The ebb and flow of debate about Stalin's Russia is captured in this account, which conceptualizes the field clearly, offering a synthesis of the secondary literature in the area, and also providing the author's own evaluation of the key issues. This edition takes into account the new opportunities afforded to historians - both Russian and Western - by the collapse of communism and the greater availability to researchers of archival sources. It acknowledges the various problems and perspectives in interpretation that have emerged since the end of the Soviet Union, and now includes a chapter on Stalin's foreign policy.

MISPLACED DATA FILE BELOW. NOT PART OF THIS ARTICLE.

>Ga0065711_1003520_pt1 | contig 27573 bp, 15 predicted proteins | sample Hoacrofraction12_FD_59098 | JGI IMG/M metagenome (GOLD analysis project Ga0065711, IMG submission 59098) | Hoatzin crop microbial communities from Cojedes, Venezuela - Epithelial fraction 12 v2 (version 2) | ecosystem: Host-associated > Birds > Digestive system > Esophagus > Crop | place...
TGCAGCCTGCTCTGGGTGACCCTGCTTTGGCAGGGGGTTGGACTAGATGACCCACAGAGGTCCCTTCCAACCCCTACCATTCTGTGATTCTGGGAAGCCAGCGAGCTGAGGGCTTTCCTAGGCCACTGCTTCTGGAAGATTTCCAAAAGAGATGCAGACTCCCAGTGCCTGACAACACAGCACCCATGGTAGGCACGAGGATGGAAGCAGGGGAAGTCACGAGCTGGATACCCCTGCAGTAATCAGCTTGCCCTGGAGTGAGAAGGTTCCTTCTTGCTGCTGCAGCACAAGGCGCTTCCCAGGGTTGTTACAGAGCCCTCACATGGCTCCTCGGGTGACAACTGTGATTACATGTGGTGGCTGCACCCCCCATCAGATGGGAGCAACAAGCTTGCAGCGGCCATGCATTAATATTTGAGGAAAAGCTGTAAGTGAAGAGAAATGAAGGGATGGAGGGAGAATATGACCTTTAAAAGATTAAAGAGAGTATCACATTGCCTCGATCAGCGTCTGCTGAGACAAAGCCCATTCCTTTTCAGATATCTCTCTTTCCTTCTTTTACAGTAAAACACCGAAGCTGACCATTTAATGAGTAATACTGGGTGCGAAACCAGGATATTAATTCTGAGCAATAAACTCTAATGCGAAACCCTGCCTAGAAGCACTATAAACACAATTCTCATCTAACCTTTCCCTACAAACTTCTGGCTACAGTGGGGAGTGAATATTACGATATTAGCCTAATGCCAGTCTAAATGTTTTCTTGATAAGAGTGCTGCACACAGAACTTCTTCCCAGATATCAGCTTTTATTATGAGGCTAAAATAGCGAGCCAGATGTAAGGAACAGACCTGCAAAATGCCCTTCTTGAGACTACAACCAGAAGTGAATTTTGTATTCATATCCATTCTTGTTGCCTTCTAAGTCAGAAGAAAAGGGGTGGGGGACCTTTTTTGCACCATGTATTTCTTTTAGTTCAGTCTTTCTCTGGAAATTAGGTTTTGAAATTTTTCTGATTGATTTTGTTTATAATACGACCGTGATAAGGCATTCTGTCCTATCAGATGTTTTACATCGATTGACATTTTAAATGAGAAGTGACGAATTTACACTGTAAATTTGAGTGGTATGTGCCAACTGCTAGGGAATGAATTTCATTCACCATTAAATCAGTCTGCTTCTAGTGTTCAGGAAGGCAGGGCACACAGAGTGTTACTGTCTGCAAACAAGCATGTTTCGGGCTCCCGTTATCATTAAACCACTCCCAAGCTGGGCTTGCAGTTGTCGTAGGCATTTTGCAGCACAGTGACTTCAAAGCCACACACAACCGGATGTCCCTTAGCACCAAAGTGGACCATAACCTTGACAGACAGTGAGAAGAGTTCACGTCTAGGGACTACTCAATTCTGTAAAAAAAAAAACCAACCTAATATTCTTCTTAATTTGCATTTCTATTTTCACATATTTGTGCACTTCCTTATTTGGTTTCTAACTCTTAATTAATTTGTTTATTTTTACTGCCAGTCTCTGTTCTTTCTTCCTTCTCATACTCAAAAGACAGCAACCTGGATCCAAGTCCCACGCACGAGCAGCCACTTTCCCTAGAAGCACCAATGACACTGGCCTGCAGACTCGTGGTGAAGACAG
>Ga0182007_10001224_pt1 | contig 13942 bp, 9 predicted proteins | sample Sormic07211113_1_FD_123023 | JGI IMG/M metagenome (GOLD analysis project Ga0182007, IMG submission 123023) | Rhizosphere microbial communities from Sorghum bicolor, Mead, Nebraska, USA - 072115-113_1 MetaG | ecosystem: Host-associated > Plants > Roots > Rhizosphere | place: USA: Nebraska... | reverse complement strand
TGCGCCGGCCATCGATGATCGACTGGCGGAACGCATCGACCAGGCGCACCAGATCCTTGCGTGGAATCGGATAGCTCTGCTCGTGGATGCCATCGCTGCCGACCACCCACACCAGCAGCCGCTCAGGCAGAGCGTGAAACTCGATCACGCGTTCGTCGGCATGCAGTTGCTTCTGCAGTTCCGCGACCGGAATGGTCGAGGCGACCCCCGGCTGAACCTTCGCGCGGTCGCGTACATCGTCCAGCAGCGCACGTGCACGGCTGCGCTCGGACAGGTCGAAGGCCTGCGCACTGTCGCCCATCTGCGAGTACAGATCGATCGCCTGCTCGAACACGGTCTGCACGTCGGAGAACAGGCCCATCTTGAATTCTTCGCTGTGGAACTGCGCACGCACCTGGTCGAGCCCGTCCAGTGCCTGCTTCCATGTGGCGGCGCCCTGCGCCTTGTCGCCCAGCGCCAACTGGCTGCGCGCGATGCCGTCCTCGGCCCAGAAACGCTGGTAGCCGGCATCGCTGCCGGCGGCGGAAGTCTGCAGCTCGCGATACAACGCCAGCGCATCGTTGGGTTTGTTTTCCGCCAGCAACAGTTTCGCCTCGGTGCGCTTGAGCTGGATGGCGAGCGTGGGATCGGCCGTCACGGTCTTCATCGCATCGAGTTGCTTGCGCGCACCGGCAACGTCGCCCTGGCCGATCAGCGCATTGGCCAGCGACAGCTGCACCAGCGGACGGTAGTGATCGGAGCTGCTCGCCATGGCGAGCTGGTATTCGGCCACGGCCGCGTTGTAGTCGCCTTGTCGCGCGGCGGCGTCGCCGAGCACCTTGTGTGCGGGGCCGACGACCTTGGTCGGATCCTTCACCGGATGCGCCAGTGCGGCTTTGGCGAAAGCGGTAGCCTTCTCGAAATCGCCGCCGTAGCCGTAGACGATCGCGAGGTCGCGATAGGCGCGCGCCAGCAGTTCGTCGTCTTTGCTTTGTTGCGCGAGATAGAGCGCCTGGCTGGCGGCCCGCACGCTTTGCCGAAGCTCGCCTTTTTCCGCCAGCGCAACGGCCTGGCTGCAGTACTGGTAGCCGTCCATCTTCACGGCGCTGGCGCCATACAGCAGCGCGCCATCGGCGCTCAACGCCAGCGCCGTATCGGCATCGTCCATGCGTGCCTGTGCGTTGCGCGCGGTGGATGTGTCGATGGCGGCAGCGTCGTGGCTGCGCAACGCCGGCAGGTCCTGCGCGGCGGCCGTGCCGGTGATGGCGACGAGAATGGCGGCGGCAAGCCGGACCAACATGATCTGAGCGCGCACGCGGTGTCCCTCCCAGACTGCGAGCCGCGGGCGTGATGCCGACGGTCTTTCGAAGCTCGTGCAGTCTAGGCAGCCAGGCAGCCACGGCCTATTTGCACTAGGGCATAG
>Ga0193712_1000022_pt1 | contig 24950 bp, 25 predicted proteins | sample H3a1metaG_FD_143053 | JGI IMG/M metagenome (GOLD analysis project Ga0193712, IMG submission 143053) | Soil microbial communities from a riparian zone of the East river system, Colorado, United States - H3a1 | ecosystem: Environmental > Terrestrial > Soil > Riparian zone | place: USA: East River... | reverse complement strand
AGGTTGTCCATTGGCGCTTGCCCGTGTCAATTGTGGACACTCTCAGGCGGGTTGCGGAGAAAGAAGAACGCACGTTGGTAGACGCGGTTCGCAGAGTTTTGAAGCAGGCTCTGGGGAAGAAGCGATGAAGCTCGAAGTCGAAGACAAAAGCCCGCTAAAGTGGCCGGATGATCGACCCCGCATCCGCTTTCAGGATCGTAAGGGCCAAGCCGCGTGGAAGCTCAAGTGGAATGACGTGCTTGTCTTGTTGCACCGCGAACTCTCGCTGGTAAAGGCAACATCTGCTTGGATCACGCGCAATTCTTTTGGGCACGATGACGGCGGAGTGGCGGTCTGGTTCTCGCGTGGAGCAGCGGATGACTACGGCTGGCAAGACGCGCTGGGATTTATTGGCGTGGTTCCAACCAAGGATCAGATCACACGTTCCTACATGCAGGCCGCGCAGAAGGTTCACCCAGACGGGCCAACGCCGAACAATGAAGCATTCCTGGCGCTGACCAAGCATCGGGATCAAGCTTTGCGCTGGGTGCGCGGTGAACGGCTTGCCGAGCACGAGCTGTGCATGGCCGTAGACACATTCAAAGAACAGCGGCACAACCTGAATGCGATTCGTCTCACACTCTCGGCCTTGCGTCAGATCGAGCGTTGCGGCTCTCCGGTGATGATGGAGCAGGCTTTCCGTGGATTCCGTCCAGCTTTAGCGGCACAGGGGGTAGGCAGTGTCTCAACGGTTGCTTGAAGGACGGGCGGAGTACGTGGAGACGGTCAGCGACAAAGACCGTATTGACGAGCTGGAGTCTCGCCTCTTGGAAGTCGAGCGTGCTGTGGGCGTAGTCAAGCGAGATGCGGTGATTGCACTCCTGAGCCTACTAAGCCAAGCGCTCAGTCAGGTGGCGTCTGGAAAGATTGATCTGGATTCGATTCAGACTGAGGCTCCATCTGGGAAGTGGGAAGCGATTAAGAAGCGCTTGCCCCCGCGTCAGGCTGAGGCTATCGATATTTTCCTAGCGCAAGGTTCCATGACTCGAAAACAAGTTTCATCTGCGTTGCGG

"Students will find it particularly useful... more experienced scholars will find a fresh and unhackneyed approach... I particularly liked the way in which short-term circumstances and much larger impersonal forces are brought together in a convincing synthesis."--S"lavonica"